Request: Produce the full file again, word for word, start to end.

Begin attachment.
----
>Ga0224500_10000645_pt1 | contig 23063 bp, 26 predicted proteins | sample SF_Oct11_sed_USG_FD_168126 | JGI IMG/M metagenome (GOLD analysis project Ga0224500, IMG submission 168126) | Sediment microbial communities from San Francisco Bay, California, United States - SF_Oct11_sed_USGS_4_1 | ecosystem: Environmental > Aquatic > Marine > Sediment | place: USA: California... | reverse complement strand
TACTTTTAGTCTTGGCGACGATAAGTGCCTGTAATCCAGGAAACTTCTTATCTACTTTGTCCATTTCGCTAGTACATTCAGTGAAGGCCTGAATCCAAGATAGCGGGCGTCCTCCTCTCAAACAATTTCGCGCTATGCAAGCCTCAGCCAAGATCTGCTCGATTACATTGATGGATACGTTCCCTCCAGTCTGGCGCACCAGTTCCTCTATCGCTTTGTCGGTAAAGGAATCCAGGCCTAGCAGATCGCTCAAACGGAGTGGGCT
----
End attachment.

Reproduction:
>Ga0224500_10000645_pt1 | contig 23063 bp, 26 predicted proteins | sample SF_Oct11_sed_USG_FD_168126 | JGI IMG/M metagenome (GOLD analysis project Ga0224500, IMG submission 168126) | Sediment microbial communities from San Francisco Bay, California, United States - SF_Oct11_sed_USGS_4_1 | ecosystem: Environmental > Aquatic > Marine > Sediment | place: USA: California... | reverse complement strand
TACTTTTAGTCTTGGCGACGATAAGTGCCTGTAATCCAGGAAACTTCTTATCTACTTTGTCCATTTCGCTAGTACATTCAGTGAAGGCCTGAATCCAAGATAGCGGGCGTCCTCCTCTCAAACAATTTCGCGCTATGCAAGCCTCAGCCAAGATCTGCTCGATTACATTGATGGATACGTTCCCTCCAGTCTGGCGCACCAGTTCCTCTATCGCTTTGTCGGTAAAGGAATCCAGGCCTAGCAGATCGCTCAAACGGAGTGGGCT